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With fixed-point arithmetic it is possible for filter calculations to overflow. This happens when two numbers of the same sign add to give a value having magnitude greater than one.

**Overflow Oscillations:**

With
fixed-point arithmetic it is possible for filter calculations to overflow. This
happens when two numbers of the same sign add to give a value having magnitude
greater than one. Since numbers with magnitude greater than one are not
representable, the result overflows. For example, the two’s complement numbers
0.101 (5/8) and 0.100 (4/8) add to give 1.001 which is the two’s complement
representation of -7/8.

The
overflow characteristic of two’s complement arithmetic can be represented as *R{}* where

An
overflow oscillation, sometimes*X*+2
also *X*_{referred}*<*-1 to as an *adder overflow limit cycle, *is a high- level oscillation that can
exist in an otherwise stable* *fixed-point
filter due to the gross nonlinearity associated with the overflow of internal
filter calculations [17]. Like limit cycles, overflow oscillations require
recursion to exist and do not occur in nonrecursive FIR filters. Overflow
oscillations also do not occur with floating-point arithmetic due to the
virtual impossibility of overflow.

As an
example of an overflow oscillation, once again consider the filter of (3.69)
with 4-b fixed-point two’s complement arithmetic and with the two’s complement
overflow characteristic of (3.71):

s to
scale the filter calculations so as to render overflow impossible. However,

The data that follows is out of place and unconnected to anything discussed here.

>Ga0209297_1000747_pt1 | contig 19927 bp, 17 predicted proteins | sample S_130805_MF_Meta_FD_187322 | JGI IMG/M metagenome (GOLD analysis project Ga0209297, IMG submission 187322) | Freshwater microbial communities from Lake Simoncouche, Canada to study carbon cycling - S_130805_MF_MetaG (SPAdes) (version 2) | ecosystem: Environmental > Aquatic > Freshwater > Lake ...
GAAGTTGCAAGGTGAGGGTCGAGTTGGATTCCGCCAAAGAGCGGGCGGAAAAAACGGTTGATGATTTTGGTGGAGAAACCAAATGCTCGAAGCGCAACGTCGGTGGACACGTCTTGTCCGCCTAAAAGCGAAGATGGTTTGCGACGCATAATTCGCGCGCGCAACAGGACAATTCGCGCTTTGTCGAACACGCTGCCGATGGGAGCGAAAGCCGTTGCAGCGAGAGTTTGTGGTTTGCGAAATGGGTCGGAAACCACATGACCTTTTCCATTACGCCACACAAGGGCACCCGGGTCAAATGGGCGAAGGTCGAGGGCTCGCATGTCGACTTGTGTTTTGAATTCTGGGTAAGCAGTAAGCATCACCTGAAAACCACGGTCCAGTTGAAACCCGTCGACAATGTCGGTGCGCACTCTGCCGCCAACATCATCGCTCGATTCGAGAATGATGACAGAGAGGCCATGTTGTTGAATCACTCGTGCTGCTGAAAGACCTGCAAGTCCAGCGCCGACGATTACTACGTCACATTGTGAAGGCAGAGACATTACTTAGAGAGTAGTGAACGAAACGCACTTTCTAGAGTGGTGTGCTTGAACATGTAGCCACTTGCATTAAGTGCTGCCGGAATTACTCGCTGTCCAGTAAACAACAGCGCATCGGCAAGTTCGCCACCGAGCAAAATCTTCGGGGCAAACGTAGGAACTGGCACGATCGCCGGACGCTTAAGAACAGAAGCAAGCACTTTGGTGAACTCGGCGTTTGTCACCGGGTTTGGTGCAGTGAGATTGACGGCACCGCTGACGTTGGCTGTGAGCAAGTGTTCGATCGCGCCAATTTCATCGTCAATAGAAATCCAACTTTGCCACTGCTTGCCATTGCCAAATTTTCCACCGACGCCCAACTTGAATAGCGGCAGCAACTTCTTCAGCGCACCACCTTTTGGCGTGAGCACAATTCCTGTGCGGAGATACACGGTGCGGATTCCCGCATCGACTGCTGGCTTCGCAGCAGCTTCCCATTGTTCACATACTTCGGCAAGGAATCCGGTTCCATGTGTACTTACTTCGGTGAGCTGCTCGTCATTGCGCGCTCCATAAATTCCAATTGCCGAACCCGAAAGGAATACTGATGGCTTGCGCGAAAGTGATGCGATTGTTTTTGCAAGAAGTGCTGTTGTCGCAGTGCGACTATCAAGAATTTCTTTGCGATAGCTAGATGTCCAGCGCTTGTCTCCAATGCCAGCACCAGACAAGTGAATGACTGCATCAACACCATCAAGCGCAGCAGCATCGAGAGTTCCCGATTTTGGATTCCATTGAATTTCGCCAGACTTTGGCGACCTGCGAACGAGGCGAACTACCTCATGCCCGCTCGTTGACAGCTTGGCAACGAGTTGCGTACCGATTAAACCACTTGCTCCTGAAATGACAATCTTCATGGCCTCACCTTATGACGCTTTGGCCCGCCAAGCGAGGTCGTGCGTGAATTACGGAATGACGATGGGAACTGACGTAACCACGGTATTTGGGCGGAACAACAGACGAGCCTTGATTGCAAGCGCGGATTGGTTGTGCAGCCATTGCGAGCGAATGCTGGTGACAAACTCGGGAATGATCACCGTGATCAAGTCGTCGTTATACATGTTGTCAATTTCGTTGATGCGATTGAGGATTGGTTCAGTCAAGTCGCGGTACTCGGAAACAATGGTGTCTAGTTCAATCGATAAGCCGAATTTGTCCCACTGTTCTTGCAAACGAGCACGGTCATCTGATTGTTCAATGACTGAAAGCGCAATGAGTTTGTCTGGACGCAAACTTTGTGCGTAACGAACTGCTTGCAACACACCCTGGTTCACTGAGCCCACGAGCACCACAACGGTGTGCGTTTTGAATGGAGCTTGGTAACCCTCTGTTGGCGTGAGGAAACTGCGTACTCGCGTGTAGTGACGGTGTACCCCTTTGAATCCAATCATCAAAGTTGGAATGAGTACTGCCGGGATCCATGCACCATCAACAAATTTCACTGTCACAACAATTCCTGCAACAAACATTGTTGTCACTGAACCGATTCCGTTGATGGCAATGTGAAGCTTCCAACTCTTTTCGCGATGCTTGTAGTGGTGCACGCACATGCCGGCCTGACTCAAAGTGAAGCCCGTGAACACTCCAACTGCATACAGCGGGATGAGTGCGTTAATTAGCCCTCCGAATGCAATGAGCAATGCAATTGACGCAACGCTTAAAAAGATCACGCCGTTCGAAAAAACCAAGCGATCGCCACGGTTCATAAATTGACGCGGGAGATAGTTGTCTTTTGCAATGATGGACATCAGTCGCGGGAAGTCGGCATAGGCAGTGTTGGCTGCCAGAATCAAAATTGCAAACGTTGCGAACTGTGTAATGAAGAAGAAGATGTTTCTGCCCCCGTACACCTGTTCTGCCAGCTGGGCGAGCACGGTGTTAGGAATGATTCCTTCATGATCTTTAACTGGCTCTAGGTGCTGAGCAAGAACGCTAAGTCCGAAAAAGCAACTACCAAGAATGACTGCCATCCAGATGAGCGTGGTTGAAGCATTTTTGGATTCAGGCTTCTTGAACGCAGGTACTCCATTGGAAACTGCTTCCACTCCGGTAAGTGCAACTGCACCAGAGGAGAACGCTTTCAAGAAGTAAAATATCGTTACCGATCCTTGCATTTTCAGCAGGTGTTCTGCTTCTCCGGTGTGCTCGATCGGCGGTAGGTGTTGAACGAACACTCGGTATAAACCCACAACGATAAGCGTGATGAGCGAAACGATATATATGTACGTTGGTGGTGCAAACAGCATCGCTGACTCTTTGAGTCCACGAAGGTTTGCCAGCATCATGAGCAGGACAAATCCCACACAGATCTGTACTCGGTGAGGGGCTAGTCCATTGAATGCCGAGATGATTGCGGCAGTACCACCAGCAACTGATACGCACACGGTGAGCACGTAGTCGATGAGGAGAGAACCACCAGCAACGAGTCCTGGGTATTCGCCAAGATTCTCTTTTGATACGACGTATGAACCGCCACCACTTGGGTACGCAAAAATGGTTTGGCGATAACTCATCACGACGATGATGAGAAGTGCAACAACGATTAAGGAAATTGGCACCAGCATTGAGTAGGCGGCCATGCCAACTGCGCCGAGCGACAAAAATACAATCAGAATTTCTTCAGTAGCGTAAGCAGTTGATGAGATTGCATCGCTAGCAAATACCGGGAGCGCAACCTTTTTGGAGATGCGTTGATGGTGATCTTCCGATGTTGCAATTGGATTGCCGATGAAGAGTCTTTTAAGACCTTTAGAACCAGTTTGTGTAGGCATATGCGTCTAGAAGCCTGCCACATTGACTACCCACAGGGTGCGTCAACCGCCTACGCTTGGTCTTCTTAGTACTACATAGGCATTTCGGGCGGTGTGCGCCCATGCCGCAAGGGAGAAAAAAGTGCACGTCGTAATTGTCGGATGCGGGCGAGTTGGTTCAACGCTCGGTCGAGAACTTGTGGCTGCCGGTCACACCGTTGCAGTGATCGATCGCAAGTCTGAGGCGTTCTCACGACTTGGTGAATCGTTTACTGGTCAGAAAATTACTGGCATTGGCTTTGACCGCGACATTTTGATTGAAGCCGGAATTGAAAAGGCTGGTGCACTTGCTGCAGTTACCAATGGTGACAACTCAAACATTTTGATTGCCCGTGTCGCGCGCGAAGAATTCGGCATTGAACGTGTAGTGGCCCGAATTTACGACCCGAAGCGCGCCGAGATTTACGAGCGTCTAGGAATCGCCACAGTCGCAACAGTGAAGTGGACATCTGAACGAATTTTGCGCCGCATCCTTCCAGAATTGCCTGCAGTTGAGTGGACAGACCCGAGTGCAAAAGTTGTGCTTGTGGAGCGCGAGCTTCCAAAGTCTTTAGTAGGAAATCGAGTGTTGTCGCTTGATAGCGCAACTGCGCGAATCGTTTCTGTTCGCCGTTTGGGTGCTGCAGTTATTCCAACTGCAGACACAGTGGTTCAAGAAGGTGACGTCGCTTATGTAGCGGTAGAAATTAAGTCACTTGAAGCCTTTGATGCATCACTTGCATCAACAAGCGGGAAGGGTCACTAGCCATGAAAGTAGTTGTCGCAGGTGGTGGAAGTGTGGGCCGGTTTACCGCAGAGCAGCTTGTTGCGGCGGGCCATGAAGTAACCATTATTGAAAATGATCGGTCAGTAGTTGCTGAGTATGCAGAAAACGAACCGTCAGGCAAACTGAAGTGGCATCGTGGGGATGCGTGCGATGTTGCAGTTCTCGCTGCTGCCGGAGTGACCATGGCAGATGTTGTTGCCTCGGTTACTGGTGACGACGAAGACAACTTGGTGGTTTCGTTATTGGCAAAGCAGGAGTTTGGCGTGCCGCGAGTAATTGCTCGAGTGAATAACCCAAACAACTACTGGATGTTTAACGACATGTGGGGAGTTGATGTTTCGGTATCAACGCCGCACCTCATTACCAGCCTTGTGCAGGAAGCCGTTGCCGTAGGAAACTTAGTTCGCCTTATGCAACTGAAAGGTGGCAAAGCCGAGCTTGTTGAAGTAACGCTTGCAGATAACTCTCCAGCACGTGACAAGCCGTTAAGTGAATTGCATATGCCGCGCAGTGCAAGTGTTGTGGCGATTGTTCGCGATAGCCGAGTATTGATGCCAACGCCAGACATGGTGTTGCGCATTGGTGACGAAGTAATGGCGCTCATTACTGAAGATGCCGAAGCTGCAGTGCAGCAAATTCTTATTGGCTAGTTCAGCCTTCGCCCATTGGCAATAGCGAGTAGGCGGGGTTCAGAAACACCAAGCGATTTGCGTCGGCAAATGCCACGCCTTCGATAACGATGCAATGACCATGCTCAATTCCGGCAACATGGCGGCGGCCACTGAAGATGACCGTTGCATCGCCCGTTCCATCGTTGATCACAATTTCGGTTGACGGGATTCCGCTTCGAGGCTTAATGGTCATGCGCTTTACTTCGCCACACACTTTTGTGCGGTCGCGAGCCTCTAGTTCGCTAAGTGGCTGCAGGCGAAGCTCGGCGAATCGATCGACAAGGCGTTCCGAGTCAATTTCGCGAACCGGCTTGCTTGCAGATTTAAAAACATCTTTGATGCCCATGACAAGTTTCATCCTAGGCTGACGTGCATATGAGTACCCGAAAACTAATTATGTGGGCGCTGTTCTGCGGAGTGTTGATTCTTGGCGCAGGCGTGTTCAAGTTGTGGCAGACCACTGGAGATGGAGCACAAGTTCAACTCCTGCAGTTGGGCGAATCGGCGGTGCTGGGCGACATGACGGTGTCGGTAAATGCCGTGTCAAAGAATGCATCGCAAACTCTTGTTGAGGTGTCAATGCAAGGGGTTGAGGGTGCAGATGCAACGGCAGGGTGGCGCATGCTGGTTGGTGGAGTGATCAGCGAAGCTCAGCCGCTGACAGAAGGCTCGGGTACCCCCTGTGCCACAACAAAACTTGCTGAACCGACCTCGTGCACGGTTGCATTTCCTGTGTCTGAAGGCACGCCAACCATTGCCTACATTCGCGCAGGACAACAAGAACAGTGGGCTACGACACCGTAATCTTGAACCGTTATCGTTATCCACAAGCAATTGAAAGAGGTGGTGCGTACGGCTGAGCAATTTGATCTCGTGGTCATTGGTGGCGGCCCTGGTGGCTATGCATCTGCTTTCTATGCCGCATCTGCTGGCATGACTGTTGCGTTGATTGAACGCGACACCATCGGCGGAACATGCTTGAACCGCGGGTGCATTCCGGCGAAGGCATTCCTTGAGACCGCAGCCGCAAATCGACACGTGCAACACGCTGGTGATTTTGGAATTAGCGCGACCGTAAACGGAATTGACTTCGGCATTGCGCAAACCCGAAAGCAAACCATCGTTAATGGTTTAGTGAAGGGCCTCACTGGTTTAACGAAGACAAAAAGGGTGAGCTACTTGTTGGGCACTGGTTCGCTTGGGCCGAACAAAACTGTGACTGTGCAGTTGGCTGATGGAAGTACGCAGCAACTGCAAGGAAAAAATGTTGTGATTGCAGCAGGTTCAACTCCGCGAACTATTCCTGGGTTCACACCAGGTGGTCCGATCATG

this may unacceptably restrict the filter dynamic range. Another method is to
force completed sums- of- products to saturate at ±1, rather than overflowing.
It is important to saturate only the completed sum, since intermediate
overflows in two’s complement arithmetic do not affect the accuracy of the
final result. Most fixed-point digital signal processors provide for automatic
saturation of completed sums if their *saturation
arithmetic* feature is enabled. Yet another way to avoid overflow
oscillations is to use a filter structure for which any internal filter
transient is guaranteed to decay to zero [20]. Such structures are desirable
anyway, since they tend to have low roundoff noise and be insensitive to
coefficient quantization.

**Coefficient Quantization Error:**

The
sparseness of realizable pole locations near *z* = ± 1 will result in a large coefficient quantization error for
poles in this region.

Figure3.4
gives an alternative structure to (3.77) for realizing the transfer function of
(3.76). Notice that quantizing the coefficients of this structure corresponds
to quantizing *X _{r}* and

It is
well established that filter structures with low roundoff noise tend to be
robust to coefficient quantization, and visa versa. For this reason, the
uniform grid structure of Fig.3.4 is also popular because of its low roundoff
noise. Likewise, the low-noise realizations can be expected to be relatively
insensitive to coefficient quantization, and digital wave filters and lattice
filters that are derived from low-sensitivity analog structures tend to have
not only low coefficient sensitivity, but also low roundoff noise.

It is
well known that in a high-order polynomial with clustered roots, the root
location is a very sensitive function of the polynomial coefficients. Therefore,
filter poles and zeros can be much more accurately controlled if higher order
filters are realized by breaking them up into the parallel or cascade
connection of first- and second-order subfilters. One exception to this rule is
the case of linear- phase FIR filters in which the symmetry of the polynomial
coefficients and the spacing of the filter zeros around the unit circle usually
permits an acceptable direct realization using the convolution summation.

Given a
filter structure it is necessary to assign the ideal pole and zero locations to
the realizable locations. This is generally done by simplyrounding or
truncatingthe filter coefficients to the available number of bits, or by
assigning the ideal pole and zero locations to the nearest realizable locations.
A more complicated alternative is to consider the original filter design
problem as a problem in discrete

optimization,
and choose the realizable pole and zero locations that give the best
approximation to the desired filter response.

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